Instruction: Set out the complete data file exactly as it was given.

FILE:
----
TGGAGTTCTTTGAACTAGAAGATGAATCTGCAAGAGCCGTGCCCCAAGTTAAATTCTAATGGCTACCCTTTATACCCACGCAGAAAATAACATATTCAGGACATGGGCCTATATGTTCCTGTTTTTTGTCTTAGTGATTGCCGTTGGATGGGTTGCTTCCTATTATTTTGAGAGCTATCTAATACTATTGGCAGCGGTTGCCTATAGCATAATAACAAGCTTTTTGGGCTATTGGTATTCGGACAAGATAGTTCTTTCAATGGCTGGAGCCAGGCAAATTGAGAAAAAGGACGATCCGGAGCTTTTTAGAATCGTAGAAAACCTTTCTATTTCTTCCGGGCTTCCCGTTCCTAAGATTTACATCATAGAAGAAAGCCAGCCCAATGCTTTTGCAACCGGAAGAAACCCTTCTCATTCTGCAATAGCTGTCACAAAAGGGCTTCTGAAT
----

TGGAGTTCTTTGAACTAGAAGATGAATCTGCAAGAGCCGTGCCCCAAGTTAAATTCTAATGGCTACCCTTTATACCCACGCAGAAAATAACATATTCAGGACATGGGCCTATATGTTCCTGTTTTTTGTCTTAGTGATTGCCGTTGGATGGGTTGCTTCCTATTATTTTGAGAGCTATCTAATACTATTGGCAGCGGTTGCCTATAGCATAATAACAAGCTTTTTGGGCTATTGGTATTCGGACAAGATAGTTCTTTCAATGGCTGGAGCCAGGCAAATTGAGAAAAAGGACGATCCGGAGCTTTTTAGAATCGTAGAAAACCTTTCTATTTCTTCCGGGCTTCCCGTTCCTAAGATTTACATCATAGAAGAAAGCCAGCCCAATGCTTTTGCAACCGGAAGAAACCCTTCTCATTCTGCAATAGCTGTCACAAAAGGGCTTCTGAAT